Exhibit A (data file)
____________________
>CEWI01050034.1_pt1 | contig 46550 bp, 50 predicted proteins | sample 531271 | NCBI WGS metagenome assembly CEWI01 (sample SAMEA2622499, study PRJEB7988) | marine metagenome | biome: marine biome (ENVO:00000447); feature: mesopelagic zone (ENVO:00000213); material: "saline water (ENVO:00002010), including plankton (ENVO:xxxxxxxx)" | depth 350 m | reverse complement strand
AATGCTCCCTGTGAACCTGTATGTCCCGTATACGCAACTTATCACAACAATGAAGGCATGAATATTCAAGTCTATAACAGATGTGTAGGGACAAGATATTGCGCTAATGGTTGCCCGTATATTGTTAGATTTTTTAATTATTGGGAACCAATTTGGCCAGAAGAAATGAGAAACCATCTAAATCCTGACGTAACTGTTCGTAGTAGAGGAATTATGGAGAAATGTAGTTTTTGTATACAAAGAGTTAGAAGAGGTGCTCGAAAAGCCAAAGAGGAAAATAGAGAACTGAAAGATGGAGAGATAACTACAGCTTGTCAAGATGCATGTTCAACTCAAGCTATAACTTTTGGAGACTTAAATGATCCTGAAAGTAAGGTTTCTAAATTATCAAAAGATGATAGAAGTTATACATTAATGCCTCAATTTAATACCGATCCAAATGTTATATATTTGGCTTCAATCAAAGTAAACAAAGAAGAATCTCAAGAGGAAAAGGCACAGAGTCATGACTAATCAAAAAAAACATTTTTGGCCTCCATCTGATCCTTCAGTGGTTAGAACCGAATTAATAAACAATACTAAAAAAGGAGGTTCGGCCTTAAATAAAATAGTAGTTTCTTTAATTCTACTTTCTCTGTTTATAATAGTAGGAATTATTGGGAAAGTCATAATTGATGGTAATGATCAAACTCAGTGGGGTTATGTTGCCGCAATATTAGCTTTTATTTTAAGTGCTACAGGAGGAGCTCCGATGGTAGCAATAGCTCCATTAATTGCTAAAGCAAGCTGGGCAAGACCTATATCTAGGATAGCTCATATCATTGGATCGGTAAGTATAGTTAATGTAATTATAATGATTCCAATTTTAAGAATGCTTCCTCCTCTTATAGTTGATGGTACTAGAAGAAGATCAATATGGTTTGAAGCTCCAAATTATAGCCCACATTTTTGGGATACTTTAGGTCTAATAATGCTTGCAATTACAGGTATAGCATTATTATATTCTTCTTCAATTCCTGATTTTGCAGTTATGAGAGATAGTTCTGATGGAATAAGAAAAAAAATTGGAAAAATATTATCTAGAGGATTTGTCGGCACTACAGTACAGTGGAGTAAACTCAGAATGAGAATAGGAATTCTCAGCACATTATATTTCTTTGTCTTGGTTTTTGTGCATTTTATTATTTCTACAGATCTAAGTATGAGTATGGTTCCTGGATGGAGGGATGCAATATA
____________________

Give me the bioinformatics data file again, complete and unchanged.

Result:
>CEWI01050034.1_pt1 | contig 46550 bp, 50 predicted proteins | sample 531271 | NCBI WGS metagenome assembly CEWI01 (sample SAMEA2622499, study PRJEB7988) | marine metagenome | biome: marine biome (ENVO:00000447); feature: mesopelagic zone (ENVO:00000213); material: "saline water (ENVO:00002010), including plankton (ENVO:xxxxxxxx)" | depth 350 m | reverse complement strand
AATGCTCCCTGTGAACCTGTATGTCCCGTATACGCAACTTATCACAACAATGAAGGCATGAATATTCAAGTCTATAACAGATGTGTAGGGACAAGATATTGCGCTAATGGTTGCCCGTATATTGTTAGATTTTTTAATTATTGGGAACCAATTTGGCCAGAAGAAATGAGAAACCATCTAAATCCTGACGTAACTGTTCGTAGTAGAGGAATTATGGAGAAATGTAGTTTTTGTATACAAAGAGTTAGAAGAGGTGCTCGAAAAGCCAAAGAGGAAAATAGAGAACTGAAAGATGGAGAGATAACTACAGCTTGTCAAGATGCATGTTCAACTCAAGCTATAACTTTTGGAGACTTAAATGATCCTGAAAGTAAGGTTTCTAAATTATCAAAAGATGATAGAAGTTATACATTAATGCCTCAATTTAATACCGATCCAAATGTTATATATTTGGCTTCAATCAAAGTAAACAAAGAAGAATCTCAAGAGGAAAAGGCACAGAGTCATGACTAATCAAAAAAAACATTTTTGGCCTCCATCTGATCCTTCAGTGGTTAGAACCGAATTAATAAACAATACTAAAAAAGGAGGTTCGGCCTTAAATAAAATAGTAGTTTCTTTAATTCTACTTTCTCTGTTTATAATAGTAGGAATTATTGGGAAAGTCATAATTGATGGTAATGATCAAACTCAGTGGGGTTATGTTGCCGCAATATTAGCTTTTATTTTAAGTGCTACAGGAGGAGCTCCGATGGTAGCAATAGCTCCATTAATTGCTAAAGCAAGCTGGGCAAGACCTATATCTAGGATAGCTCATATCATTGGATCGGTAAGTATAGTTAATGTAATTATAATGATTCCAATTTTAAGAATGCTTCCTCCTCTTATAGTTGATGGTACTAGAAGAAGATCAATATGGTTTGAAGCTCCAAATTATAGCCCACATTTTTGGGATACTTTAGGTCTAATAATGCTTGCAATTACAGGTATAGCATTATTATATTCTTCTTCAATTCCTGATTTTGCAGTTATGAGAGATAGTTCTGATGGAATAAGAAAAAAAATTGGAAAAATATTATCTAGAGGATTTGTCGGCACTACAGTACAGTGGAGTAAACTCAGAATGAGAATAGGAATTCTCAGCACATTATATTTCTTTGTCTTGGTTTTTGTGCATTTTATTATTTCTACAGATCTAAGTATGAGTATGGTTCCTGGATGGAGGGATGCAATATA